Q: Am I allowed by the NEC to run a three-wire, 480-volt, three-phase feeder supplied from a 480Y/277-volt service to another building without an equipment-grounding conductor? The feeder supplies three-phase motor loads and a step-down transformer for lighting and receptacles. A grounding electrode and grounding-electrode conductor will be provided at the second building to ground exposed metal parts as required for ungrounded electrical systems.
A: This is not the proper way to ground electrical equipment at the building served. You have to provide a neutral or equipment-grounding conductor in the feeder. These choices are given in 250.32(B)(1) and (2). An equipment-grounding conductor must be included with the feeder conductors and must be used for grounding or bonding of equipment, structures, etc. This conductor is sized according to 250.122.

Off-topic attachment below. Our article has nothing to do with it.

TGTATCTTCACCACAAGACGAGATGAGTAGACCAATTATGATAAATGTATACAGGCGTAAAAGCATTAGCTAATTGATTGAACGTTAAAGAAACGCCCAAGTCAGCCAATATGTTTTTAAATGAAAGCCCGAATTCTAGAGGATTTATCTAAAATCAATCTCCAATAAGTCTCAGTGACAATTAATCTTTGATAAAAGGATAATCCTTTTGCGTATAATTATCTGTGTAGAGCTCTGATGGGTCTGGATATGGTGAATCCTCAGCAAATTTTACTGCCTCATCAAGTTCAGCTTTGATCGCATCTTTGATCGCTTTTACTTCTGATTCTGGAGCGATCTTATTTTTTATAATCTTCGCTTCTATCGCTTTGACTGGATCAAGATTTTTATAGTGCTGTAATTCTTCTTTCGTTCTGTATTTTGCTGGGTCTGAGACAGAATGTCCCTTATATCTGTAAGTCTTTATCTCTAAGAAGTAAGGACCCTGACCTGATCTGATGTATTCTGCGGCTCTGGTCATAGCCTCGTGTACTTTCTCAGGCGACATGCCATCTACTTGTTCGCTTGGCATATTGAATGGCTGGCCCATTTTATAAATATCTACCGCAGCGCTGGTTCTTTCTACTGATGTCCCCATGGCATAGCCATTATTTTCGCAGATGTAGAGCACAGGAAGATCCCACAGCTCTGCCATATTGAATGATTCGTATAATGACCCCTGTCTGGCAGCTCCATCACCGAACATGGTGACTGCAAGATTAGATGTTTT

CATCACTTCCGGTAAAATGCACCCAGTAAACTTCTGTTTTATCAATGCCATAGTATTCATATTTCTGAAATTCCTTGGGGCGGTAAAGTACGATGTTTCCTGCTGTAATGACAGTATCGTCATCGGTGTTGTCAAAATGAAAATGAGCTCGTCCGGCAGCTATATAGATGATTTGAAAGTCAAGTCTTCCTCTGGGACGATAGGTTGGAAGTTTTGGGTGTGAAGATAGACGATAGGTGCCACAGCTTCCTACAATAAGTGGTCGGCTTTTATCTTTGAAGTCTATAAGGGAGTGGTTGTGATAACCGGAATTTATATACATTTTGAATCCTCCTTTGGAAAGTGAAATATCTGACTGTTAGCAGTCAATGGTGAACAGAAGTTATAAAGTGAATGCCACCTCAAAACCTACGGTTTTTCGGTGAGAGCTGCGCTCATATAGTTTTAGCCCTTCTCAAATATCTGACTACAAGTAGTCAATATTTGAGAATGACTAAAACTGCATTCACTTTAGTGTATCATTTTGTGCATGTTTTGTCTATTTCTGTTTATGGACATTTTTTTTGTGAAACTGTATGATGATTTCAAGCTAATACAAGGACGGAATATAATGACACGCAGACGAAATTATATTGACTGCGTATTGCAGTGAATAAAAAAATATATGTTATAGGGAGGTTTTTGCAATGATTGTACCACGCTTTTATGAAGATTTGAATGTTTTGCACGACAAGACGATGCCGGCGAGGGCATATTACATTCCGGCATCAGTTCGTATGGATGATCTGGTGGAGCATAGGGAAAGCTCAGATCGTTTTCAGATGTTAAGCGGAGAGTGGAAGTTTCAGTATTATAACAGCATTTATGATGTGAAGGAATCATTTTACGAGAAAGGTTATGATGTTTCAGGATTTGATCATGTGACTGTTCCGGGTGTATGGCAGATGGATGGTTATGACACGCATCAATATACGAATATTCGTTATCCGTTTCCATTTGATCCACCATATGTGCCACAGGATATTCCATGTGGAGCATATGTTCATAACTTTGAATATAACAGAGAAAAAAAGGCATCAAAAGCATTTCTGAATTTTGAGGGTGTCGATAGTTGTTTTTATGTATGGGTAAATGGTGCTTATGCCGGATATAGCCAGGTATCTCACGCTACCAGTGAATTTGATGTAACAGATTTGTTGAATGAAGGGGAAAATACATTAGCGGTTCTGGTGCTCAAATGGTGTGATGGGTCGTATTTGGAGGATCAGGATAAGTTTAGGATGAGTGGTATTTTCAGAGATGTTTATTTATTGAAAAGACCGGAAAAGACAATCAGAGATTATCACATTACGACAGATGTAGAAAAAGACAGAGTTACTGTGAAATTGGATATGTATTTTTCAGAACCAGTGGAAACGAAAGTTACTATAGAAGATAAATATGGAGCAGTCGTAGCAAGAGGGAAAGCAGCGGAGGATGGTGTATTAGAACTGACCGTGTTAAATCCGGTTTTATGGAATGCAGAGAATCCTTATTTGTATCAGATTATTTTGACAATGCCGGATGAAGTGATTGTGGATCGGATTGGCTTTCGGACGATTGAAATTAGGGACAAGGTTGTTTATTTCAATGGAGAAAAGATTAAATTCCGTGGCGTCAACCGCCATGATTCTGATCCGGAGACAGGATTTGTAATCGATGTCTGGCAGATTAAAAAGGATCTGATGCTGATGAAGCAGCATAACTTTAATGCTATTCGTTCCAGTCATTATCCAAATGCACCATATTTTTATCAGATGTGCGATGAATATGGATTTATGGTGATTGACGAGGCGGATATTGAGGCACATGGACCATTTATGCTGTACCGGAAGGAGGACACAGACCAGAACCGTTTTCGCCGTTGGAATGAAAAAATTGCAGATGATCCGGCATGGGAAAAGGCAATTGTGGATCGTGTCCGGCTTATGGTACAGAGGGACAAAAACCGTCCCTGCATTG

Where an equipment-grounding conductor is not run with the feeder conductors, and there is no continuous metallic paths between the buildings, and ground-fault protection is not provided at the service, a grounded circuit conductor run with the feeder conductors is permitted to ground and bond equipment, metal frames of buildings, etc. The grounded circuit conductor cannot be smaller than required by 220.22 or 250.122. The equipment-grounding conductor or grounded circuit conductor must comply with Parts (D) and (E) of 250.32.
Since you have a choice of providing an equipment-grounding conductor or grounded circuit conductor, I would choose the equipment-grounding conductor instead of the grounded circuit conductor because there are fewer restrictions on the use of equipment-grounding conductors. EC
FLACH, a regular contributing Code editor, is a former chief electrical inspector for New Orleans. He can be reached at 504.254.2132.